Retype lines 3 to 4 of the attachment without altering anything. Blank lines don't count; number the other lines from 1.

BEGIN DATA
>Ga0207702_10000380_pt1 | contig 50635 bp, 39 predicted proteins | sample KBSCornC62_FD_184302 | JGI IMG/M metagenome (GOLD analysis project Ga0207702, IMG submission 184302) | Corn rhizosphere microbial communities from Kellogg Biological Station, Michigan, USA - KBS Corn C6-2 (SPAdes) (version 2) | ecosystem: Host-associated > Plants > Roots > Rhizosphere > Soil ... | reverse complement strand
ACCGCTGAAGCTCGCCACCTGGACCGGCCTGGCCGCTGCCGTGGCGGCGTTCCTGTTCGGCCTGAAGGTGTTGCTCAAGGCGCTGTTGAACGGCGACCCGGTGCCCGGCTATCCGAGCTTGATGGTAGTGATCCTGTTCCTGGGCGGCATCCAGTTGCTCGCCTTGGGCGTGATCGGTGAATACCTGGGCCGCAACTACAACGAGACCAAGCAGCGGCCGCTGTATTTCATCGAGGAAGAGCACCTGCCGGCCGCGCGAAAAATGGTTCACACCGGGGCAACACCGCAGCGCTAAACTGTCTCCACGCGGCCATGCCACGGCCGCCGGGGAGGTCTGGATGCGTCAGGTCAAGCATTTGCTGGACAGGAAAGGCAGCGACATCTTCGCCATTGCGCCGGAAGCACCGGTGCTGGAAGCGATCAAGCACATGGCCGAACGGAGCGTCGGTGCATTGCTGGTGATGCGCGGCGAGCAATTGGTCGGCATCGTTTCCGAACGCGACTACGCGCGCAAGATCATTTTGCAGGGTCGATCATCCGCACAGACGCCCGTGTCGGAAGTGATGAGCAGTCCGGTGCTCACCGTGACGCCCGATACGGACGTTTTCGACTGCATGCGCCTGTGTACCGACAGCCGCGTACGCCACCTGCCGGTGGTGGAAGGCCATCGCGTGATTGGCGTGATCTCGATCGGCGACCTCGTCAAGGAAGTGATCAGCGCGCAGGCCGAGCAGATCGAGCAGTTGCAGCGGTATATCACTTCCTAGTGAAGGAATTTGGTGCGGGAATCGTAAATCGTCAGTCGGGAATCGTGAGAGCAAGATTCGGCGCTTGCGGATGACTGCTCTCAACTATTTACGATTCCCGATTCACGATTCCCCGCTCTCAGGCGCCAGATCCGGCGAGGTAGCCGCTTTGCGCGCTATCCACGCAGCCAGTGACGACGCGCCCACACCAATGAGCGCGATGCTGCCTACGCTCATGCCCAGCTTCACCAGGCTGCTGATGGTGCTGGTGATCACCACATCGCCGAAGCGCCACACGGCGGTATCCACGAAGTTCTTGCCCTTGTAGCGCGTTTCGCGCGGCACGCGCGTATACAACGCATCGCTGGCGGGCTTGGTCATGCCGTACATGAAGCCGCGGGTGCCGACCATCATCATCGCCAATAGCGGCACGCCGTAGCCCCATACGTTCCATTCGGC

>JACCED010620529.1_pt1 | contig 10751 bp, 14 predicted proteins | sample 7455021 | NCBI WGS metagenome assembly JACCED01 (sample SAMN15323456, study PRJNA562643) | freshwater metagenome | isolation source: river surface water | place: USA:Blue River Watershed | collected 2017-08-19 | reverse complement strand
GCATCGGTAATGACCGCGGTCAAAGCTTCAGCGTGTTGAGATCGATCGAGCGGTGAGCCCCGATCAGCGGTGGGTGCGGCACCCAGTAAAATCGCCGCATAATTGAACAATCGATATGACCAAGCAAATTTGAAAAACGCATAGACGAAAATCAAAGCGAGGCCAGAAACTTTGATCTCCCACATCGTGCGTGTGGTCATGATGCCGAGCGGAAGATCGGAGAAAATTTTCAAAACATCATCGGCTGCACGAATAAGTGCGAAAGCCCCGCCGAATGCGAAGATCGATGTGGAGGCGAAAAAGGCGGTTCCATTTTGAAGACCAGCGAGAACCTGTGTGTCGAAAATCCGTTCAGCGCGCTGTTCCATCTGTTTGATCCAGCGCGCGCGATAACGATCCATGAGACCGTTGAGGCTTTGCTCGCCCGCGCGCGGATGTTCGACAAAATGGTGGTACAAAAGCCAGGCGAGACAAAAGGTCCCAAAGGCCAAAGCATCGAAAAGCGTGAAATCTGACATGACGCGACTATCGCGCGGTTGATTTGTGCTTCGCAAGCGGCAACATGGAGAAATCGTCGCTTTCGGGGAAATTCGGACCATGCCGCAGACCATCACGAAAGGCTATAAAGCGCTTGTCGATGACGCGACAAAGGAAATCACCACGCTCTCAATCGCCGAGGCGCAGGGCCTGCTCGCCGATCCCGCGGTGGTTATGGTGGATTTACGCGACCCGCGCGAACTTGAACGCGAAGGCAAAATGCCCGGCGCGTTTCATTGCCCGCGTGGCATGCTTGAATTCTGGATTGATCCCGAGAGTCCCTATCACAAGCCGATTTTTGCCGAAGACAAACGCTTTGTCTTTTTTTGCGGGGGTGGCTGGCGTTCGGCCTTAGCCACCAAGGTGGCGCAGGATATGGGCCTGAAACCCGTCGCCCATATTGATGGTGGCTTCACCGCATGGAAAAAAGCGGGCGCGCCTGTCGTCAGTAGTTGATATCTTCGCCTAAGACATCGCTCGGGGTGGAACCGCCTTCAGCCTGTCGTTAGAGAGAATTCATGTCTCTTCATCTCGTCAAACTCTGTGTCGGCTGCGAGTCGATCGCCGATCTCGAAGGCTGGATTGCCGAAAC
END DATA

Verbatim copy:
>JACCED010620529.1_pt1 | contig 10751 bp, 14 predicted proteins | sample 7455021 | NCBI WGS metagenome assembly JACCED01 (sample SAMN15323456, study PRJNA562643) | freshwater metagenome | isolation source: river surface water | place: USA:Blue River Watershed | collected 2017-08-19 | reverse complement strand
GCATCGGTAATGACCGCGGTCAAAGCTTCAGCGTGTTGAGATCGATCGAGCGGTGAGCCCCGATCAGCGGTGGGTGCGGCACCCAGTAAAATCGCCGCATAATTGAACAATCGATATGACCAAGCAAATTTGAAAAACGCATAGACGAAAATCAAAGCGAGGCCAGAAACTTTGATCTCCCACATCGTGCGTGTGGTCATGATGCCGAGCGGAAGATCGGAGAAAATTTTCAAAACATCATCGGCTGCACGAATAAGTGCGAAAGCCCCGCCGAATGCGAAGATCGATGTGGAGGCGAAAAAGGCGGTTCCATTTTGAAGACCAGCGAGAACCTGTGTGTCGAAAATCCGTTCAGCGCGCTGTTCCATCTGTTTGATCCAGCGCGCGCGATAACGATCCATGAGACCGTTGAGGCTTTGCTCGCCCGCGCGCGGATGTTCGACAAAATGGTGGTACAAAAGCCAGGCGAGACAAAAGGTCCCAAAGGCCAAAGCATCGAAAAGCGTGAAATCTGACATGACGCGACTATCGCGCGGTTGATTTGTGCTTCGCAAGCGGCAACATGGAGAAATCGTCGCTTTCGGGGAAATTCGGACCATGCCGCAGACCATCACGAAAGGCTATAAAGCGCTTGTCGATGACGCGACAAAGGAAATCACCACGCTCTCAATCGCCGAGGCGCAGGGCCTGCTCGCCGATCCCGCGGTGGTTATGGTGGATTTACGCGACCCGCGCGAACTTGAACGCGAAGGCAAAATGCCCGGCGCGTTTCATTGCCCGCGTGGCATGCTTGAATTCTGGATTGATCCCGAGAGTCCCTATCACAAGCCGATTTTTGCCGAAGACAAACGCTTTGTCTTTTTTTGCGGGGGTGGCTGGCGTTCGGCCTTAGCCACCAAGGTGGCGCAGGATATGGGCCTGAAACCCGTCGCCCATATTGATGGTGGCTTCACCGCATGGAAAAAAGCGGGCGCGCCTGTCGTCAGTAGTTGATATCTTCGCCTAAGACATCGCTCGGGGTGGAACCGCCTTCAGCCTGTCGTTAGAGAGAATTCATGTCTCTTCATCTCGTCAAACTCTGTGTCGGCTGCGAGTCGATCGCCGATCTCGAAGGCTGGATTGCCGAAAC